Nearly every American knows someone who has been affected by the opioid crisis. Addiction is a trans-partisan issue that impacts individuals from every walk of life. Millions of Americans, tired of watching their loved ones die while politicians ignore this issue. Where is the solution? Where is the hope? Where's the outrage?
Ryan Hampton is a young man who has made addiction and recovery reform his life's mission. Through the wildly successful non-profit organization Facing Addiction, Hampton has been rocketed to the center of America's rising recovery movement--quickly emerging as the de facto leader of the national conversation on addiction. He understands firsthand how easy it is to develop a dependency on opioids, and how destructive it can quickly become. Now, he is waging a permanent campaign to change our way of thinking about and addressing addiction in this country.
Methamphetamine: the quintessential American drug. American housewives, heads of state, businessmen and poets alike have acquired a taste for the yellow, crystalline powder. Everyone from Hitler to President Kennedy to Elvis to Jack Kerouac indulged in one of its many forms, and its presence has been an invisible hand shaping events, preparing the ground for the strangest drug epidemic the world has ever seen. Today methamphetamine is everywhere, and there seems to be no way of stemming its growth.
It is the backbone of Ritalin and the 'club drugs" Ecstasy, Eve and Cat. According to the DEA statistics, approximately four percent of all Americans have used clandestinely manufactured methamphetamine. In the 1960s and 1970s millions of mainstream Americans used and abused prescription amphetamines; today, anyone with a stovetop, a beaker, and a little know-how can make its derivative, methamphetamine, with chemicals purchased at the hardware store and pharmacy down the street.
American Meth is the unprecedented story of a molecule in all of its incarnations, and the deep but little-known impact it has had on American life over the course of the last century. Told from the viewpoint of author Sterling Braswell, whose life has been touched by the drug, American Meth is a deeply personal drama that illuminates the epidemic we live with today.
Acclaimed medical historian Howard Markel traces the careers of two brilliant young doctors--Sigmund Freud, neurologist, and William Halsted, surgeon--showing how their powerful addictions to cocaine shaped their enormous contributions to psychology and medicine.When Freud and Halsted began their experiments with cocaine in the 1880s, neither they, nor their colleagues, had any idea of the drug's potential to dominate and endanger their lives. An Anatomy of Addiction tells the tragic and heroic story of each man, accidentally struck down in his prime by an insidious malady: tragic because of the time, relationships, and health cocaine forced each to squander; heroic in the intense battle each man waged to overcome his affliction. Markel writes of the physical and emotional damage caused by the then-heralded wonder drug, and how each man ultimately changed the world in spite of it--or because of it. One became the father of psychoanalysis; the other, of modern surgery. Here is the full story, long overlooked, told in its rich historical context.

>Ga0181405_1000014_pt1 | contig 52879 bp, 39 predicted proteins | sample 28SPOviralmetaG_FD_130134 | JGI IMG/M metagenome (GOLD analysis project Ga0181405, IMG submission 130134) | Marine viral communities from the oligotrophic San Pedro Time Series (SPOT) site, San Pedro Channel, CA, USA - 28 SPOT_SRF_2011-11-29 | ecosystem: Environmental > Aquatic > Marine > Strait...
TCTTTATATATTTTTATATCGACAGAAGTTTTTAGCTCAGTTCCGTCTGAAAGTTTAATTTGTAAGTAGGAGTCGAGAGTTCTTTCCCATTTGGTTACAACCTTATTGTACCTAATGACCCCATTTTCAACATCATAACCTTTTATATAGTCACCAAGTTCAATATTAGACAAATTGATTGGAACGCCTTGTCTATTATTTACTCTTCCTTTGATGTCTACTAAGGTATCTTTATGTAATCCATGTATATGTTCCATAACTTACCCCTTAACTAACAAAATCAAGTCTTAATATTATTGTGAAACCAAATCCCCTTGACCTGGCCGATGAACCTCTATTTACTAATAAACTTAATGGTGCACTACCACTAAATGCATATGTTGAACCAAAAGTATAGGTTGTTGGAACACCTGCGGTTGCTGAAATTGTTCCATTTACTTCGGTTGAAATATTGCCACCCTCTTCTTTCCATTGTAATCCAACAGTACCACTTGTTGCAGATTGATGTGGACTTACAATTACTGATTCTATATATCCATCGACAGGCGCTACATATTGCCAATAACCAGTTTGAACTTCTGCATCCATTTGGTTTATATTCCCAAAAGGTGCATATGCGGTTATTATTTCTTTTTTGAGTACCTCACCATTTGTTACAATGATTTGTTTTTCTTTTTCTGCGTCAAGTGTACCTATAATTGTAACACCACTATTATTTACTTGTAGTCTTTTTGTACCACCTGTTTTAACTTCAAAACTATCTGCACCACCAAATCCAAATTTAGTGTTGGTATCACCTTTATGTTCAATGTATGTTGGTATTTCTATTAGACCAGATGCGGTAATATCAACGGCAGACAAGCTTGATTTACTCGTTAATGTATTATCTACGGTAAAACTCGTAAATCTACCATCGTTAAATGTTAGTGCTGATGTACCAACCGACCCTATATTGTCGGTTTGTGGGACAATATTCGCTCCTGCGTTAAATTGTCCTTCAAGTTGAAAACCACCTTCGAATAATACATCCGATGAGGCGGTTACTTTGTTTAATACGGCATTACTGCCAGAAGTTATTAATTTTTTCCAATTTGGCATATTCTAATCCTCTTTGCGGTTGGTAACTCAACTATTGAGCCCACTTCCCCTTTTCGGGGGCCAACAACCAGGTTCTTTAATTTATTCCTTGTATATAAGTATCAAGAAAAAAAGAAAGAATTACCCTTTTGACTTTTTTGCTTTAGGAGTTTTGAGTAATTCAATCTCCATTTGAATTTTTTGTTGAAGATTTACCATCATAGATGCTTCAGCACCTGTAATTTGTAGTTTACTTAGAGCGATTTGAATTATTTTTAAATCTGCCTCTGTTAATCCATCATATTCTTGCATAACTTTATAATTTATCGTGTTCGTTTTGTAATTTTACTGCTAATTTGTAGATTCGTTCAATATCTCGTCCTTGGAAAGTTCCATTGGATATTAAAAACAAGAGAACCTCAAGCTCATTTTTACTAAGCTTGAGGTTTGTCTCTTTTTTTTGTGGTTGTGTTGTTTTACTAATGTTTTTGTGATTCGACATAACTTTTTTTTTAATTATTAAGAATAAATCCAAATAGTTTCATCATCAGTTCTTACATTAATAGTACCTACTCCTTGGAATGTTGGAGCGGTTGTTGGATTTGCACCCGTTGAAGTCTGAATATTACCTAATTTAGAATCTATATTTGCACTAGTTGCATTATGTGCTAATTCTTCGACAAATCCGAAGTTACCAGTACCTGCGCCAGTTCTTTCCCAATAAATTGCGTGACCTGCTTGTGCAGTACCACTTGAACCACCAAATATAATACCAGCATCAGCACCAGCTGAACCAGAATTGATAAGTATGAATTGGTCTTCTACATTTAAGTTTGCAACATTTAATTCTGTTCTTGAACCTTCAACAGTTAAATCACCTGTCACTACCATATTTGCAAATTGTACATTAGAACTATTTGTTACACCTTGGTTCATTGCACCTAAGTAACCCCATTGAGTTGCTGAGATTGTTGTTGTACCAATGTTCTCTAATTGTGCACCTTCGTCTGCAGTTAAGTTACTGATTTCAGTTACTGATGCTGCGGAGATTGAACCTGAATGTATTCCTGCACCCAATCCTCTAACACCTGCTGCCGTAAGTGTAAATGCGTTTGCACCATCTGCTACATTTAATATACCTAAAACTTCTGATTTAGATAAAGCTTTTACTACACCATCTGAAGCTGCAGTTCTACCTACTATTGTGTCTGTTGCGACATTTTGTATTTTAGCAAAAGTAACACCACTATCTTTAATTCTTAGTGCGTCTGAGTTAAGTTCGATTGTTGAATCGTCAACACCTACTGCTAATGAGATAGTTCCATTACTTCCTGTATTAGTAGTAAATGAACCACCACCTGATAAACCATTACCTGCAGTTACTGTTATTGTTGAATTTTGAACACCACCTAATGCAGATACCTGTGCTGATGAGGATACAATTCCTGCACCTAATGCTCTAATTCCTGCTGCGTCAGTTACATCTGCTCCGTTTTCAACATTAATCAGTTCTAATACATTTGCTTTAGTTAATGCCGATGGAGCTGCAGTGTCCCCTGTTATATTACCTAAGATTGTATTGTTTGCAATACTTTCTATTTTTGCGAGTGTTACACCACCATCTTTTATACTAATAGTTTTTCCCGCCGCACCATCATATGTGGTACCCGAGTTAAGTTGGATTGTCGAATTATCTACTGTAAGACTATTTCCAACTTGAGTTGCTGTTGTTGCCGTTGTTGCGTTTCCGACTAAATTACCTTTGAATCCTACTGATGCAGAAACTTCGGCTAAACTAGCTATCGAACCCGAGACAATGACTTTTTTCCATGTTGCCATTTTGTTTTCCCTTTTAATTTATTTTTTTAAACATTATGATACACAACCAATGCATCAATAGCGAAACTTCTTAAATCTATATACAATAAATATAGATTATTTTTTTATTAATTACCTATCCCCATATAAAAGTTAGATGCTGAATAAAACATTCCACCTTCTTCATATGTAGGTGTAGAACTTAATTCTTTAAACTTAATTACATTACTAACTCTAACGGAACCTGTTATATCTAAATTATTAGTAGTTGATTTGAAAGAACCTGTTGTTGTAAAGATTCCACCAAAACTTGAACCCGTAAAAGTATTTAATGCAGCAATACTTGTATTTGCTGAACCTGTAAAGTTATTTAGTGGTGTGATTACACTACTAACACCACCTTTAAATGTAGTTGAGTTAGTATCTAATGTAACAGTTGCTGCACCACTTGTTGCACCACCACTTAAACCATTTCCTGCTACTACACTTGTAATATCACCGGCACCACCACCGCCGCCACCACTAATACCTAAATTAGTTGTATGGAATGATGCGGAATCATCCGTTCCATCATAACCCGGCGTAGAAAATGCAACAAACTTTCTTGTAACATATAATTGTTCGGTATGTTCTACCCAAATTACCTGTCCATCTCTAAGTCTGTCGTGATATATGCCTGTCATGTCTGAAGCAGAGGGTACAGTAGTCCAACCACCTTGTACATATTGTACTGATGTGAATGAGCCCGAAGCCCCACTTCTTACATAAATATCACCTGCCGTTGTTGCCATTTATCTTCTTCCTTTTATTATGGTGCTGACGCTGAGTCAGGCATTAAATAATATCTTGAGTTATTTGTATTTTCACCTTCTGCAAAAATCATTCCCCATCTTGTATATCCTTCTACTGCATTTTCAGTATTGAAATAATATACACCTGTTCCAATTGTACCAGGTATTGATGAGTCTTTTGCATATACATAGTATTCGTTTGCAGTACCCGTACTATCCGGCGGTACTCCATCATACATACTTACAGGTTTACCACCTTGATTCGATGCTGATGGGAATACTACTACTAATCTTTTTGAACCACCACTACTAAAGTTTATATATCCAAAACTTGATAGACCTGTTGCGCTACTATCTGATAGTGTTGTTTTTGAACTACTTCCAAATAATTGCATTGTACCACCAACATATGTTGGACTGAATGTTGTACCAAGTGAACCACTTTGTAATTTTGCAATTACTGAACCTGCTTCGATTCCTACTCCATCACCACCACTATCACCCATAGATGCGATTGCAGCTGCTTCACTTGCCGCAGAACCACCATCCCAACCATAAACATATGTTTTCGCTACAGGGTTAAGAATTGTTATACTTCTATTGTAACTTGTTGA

Illuminating a hidden and fascinating chapter in the history of globalization, Paul Gootenberg chronicles the rise of one of the most spectacular and now illegal Latin American exports: cocaine.
Gootenberg traces cocaine's history from its origins as a medical commodity in the nineteenth century to its repression during the early twentieth century and its dramatic reemergence as an illicit good after World War II. Connecting the story of the drug's transformations is a host of people, products, and processes: Sigmund Freud, Coca-Cola, and Pablo Escobar all make appearances, exemplifying the global influences that have shaped the history of cocaine. But Gootenberg decenters the familiar story to uncover the roles played by hitherto obscure but vital Andean actors as well--for example, the Peruvian pharmacist who developed the techniques for refining cocaine on an industrial scale and the creators of the original drug-smuggling networks that decades later would be taken over by Colombian traffickers.
Andean Cocaine proves indispensable to understanding one of the most vexing social dilemmas of the late twentieth-century Americas: the American cocaine epidemic of the 1980s and, in its wake, the seemingly endless U.S. drug war in the Andes.
At the time of its release in 1860, Charles Baudelaire's "Artificial Paradises (Les Paradis Artificiels)" met with immediate praise. One of the most important French symbolists, Baudelaire led a debauched, violent, and ultimately tragic life, dying an opium addict in 1867. This book, a response to Thomas De Quincey's Confessions of an Opium Eater, serves as a memoir of Baudelaire's last years.
In this beautifully wrought portrait of the effects of wine, opium, and hashish on the mind, Baudelaire captures the dreamlike visions he experienced during his narcotic trances. These hallucinations, sometimes exquisite, sometimes disturbing, and the delusions of grandeur that often accompanied them, constitute the Paradis Artificiels, the gorgeous yet false worlds of ecstasy that eventually led to his ruin. Contrasting the effects of hashish and opium with those of wine, Baudelaire concludes that "wine exalts the will, hashish destroys it" and makes idlers of all those who use it.
This new translation of a controversial book provides fascinating reading as well as a key to the mind of a great writer.